The Most Important Thing to Take Away from Radiant

Welcome, weebs to Ani- oh wait, wrong blog. Hello everyone, I hope you all are having a wonderful day. Before you read this post, I wanted to introduce myself. My name is Jack Scheibelein, and I have been blogging about anime and other topics for about three years now. Now, you may be wondering why I am here. Well long story short, Alexie, who you all are probably familiar with, is down a computer and will be absent for a bit. That being the case, I have come on to fill in for a bit, so you’ll probably be seeing me on this blog at least for a little while. If you like what you read today, then consider following me on my main blog Animated Observations. With that being said, I hope you enjoy.


Recently, at the behest of a miss Caitlyn Glass after seeing a Q/A panel of hers at Yamacon 2019, I decided to check out Radiant, a shounen action series originally created by French author Tony Valente. Maybe it was just because she did such a good job selling it as a series, but I still went in as cautiously as usual. 

As of the writing of this post, I am only sixteen episodes into the series and based on what has been shown so far, it seems like there are a lot of problems just based in the writing. For starters, Alma, the mentor of the main character Seth, decides to send out her son with basically no magically training whatsoever. The kid cannot even use a singular spell. The only thing he can do is just gather Fantasia, the purest form of magical energy, and hit people with it. There is also the problem of why the main character has the ability to use magical power without another object, which has just conveniently not been explained yet. However, there is something much more important to take away from the series, even in just its opening episode. 

Radiant’s story is about Seth, a sorcerer in training, who sets out on a journey to defeat Nemesis, creatures who have the power to curse people, turning them into sorcerers and giving them the ability to use magic. Still, there is more to the story than just that. Underlying Seth’s journey is a struggle against a society that hates sorcerers simply because of their associations with magic and the Nemesis.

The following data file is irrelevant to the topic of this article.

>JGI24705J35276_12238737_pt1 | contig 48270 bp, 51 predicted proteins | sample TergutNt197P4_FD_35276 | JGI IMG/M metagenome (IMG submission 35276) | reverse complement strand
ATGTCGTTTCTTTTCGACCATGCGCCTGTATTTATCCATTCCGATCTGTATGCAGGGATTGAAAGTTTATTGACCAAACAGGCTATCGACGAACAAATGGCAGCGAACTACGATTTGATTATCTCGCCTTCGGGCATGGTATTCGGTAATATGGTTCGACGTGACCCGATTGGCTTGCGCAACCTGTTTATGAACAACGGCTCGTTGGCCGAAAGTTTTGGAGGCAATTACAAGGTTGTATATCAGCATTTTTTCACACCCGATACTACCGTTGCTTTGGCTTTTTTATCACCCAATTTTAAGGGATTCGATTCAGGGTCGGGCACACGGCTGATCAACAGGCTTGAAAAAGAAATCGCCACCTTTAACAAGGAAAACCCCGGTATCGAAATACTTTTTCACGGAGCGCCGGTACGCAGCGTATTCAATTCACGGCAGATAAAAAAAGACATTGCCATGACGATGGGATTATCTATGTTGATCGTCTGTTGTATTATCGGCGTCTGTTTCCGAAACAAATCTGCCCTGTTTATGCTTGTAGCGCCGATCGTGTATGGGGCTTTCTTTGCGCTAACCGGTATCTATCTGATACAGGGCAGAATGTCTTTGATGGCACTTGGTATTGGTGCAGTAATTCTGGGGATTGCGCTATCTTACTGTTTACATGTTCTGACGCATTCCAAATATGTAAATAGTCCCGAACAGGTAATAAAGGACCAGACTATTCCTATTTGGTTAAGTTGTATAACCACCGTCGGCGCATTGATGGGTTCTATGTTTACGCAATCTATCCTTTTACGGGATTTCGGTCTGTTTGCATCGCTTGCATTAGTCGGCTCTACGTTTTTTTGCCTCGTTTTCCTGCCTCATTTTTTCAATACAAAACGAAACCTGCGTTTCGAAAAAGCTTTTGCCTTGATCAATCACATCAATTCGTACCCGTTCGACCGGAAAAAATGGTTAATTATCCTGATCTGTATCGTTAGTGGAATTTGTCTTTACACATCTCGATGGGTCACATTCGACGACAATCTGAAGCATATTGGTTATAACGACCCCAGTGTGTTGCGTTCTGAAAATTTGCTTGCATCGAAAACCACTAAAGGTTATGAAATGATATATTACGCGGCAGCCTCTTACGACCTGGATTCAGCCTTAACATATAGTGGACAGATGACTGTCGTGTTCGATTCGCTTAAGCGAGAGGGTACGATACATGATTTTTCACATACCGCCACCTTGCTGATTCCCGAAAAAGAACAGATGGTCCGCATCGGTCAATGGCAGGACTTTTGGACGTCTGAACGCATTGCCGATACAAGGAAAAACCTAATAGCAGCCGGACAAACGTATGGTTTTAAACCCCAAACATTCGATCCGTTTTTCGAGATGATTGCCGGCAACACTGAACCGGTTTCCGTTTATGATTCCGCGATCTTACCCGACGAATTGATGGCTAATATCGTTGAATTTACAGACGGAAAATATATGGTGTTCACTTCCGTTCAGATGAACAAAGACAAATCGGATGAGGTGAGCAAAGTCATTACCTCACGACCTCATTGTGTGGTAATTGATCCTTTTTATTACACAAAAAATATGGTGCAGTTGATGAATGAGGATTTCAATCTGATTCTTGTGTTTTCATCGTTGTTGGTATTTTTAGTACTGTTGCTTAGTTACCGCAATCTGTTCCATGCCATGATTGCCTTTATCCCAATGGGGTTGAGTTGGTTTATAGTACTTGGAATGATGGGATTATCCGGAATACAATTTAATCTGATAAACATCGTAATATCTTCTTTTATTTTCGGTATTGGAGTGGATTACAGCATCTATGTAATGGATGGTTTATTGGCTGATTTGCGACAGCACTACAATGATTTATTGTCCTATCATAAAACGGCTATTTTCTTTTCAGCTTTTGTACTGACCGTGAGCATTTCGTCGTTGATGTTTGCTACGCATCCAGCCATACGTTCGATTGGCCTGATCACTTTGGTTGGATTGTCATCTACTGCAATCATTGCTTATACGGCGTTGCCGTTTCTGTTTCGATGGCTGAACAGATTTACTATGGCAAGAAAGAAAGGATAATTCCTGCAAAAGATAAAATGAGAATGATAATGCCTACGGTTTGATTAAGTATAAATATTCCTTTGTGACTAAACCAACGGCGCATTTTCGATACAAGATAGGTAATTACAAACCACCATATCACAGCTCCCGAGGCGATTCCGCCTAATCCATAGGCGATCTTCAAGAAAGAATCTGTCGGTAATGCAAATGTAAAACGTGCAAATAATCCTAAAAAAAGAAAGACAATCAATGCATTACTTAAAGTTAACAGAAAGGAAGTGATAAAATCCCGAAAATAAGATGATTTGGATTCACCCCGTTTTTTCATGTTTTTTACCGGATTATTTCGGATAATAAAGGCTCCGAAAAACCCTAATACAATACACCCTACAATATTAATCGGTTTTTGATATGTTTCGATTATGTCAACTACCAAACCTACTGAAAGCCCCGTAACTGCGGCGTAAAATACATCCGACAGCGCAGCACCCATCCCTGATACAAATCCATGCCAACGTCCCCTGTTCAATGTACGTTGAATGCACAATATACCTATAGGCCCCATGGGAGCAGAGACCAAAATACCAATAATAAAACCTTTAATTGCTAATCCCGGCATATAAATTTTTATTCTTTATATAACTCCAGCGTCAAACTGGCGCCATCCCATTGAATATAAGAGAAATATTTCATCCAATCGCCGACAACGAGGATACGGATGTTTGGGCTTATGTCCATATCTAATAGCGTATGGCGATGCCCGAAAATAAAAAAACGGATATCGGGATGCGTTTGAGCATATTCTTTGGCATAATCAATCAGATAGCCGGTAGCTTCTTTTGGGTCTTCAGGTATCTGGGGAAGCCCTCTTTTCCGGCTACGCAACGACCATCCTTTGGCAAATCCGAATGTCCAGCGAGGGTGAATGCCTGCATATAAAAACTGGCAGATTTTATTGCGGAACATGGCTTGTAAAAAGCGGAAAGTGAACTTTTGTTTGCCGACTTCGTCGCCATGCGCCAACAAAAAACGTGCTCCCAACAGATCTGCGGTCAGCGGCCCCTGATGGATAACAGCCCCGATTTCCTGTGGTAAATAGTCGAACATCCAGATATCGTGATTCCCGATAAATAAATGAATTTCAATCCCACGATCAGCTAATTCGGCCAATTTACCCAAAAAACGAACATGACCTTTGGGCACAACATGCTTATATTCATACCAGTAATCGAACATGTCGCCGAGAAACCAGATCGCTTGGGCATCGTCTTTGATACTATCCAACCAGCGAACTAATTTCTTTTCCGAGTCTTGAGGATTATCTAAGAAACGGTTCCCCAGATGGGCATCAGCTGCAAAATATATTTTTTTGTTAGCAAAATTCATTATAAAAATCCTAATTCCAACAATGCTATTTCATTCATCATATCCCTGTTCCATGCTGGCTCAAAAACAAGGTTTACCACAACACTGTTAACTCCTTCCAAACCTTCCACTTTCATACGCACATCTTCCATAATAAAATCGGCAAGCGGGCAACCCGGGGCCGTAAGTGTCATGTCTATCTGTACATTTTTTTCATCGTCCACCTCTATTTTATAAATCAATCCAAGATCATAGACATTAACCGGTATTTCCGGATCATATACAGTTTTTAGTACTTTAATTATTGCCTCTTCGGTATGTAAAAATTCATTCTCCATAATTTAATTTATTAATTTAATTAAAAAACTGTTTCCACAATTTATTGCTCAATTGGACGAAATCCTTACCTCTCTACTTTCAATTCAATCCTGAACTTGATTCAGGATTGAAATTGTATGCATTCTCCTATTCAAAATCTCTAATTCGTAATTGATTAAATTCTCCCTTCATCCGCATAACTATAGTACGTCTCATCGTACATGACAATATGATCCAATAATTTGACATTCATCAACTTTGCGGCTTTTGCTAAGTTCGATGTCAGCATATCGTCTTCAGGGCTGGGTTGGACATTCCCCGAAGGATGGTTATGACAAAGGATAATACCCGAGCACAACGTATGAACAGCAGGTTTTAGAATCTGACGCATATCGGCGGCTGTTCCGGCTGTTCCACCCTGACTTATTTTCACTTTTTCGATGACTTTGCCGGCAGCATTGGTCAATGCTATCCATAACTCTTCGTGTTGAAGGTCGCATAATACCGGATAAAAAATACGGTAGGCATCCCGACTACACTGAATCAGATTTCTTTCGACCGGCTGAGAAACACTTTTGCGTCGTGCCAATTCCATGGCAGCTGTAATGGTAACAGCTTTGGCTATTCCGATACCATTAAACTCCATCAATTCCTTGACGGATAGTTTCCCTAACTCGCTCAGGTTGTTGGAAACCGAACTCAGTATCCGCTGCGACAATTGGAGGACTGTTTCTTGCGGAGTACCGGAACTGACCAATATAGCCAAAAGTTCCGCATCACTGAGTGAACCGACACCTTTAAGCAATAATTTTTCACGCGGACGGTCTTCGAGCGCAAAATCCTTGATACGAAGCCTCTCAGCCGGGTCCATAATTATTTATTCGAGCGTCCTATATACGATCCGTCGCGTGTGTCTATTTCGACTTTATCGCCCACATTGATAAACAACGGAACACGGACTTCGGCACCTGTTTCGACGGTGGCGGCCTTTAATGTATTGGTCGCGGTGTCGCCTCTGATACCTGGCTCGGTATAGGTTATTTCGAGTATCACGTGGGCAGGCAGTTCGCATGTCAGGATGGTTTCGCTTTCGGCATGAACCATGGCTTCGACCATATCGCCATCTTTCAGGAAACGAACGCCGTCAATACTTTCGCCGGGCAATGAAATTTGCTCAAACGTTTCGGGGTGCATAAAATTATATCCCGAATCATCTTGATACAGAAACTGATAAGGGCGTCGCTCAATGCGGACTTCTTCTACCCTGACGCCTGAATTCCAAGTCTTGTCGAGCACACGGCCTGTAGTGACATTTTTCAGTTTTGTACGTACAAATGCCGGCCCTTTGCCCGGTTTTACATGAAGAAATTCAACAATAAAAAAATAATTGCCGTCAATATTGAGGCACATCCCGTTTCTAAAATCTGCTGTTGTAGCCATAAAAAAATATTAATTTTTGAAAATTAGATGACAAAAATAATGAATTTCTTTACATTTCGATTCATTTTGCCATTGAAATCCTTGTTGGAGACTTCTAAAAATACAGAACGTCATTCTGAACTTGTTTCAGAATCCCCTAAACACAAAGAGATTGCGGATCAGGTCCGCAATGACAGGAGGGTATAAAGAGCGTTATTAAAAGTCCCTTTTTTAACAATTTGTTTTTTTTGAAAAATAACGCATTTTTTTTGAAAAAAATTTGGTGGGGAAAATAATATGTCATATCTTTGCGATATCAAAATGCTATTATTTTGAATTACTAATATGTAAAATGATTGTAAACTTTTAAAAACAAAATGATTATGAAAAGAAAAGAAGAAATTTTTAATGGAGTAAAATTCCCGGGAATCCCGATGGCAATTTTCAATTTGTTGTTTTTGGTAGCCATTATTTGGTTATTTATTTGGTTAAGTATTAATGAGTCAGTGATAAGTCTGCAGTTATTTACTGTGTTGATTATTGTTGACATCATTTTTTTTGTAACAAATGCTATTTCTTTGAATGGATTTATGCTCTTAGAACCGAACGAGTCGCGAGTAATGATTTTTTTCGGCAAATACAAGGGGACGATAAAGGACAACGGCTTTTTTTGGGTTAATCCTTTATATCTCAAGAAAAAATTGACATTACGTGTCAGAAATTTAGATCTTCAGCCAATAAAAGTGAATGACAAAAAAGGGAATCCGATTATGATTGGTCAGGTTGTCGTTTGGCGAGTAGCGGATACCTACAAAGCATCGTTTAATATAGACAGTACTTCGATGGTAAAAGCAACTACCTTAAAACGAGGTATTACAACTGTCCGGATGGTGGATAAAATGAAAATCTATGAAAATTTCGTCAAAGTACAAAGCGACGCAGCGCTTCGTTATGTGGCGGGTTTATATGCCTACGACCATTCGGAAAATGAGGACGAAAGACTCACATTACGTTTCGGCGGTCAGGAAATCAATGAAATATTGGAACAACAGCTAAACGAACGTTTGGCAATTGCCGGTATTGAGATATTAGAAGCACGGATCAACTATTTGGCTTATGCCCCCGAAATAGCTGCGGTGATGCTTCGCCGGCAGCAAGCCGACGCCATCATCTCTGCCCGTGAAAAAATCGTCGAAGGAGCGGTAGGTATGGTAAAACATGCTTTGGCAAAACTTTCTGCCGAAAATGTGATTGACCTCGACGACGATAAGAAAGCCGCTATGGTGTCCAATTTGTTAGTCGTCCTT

Radiant-01-24-1280x720

Nowhere has this been more apparent so far than in the first couple of episodes, where, after accidentally letting a bunch of cows run around because of his magic, Seth is insulted and booed at by the people of Pompo Hills where he lives. Alma eventually comes to bail him out, but not until the townspeople tell her to leave and never come back. Later on, a nemesis appears and everyone is evacuated by a mysterious group of sorcerers known as the Bravely Quartet. However, it turns out that the group is actually just using the attack as a way to rob the town’s bank. Seth, being the only other sorcerer around, is forced to take on the nemesis and try and stop it. He almost succeeds, but the creature proves too powerful. Just before it attempts to counterattack Seth, Alma shows up again to save him. 

What becomes immediately apparent as the episode ends is that, despite literally risking their lives to save them, the townspeople are still hesitant to trust sorcerers. Their ignorance and hatred of sorcerers is so fundamentally ingrained into them that trust becomes almost impossible. This part of the show, despite it being the least explored so far, is what makes it really interesting. The reason Seth even takes his journey in the first place is that he wants people to not have to fear sorcerers, and thusly wants to take out the nemesis. This by itself raises a lot of questions about how society would function after the nemesis are gone and sorcerers begin to disappear, but more importantly if you take anything away from Radiant as a series, it should be that those who are different are not necessarily bad.

Be back soon,

Jack

 

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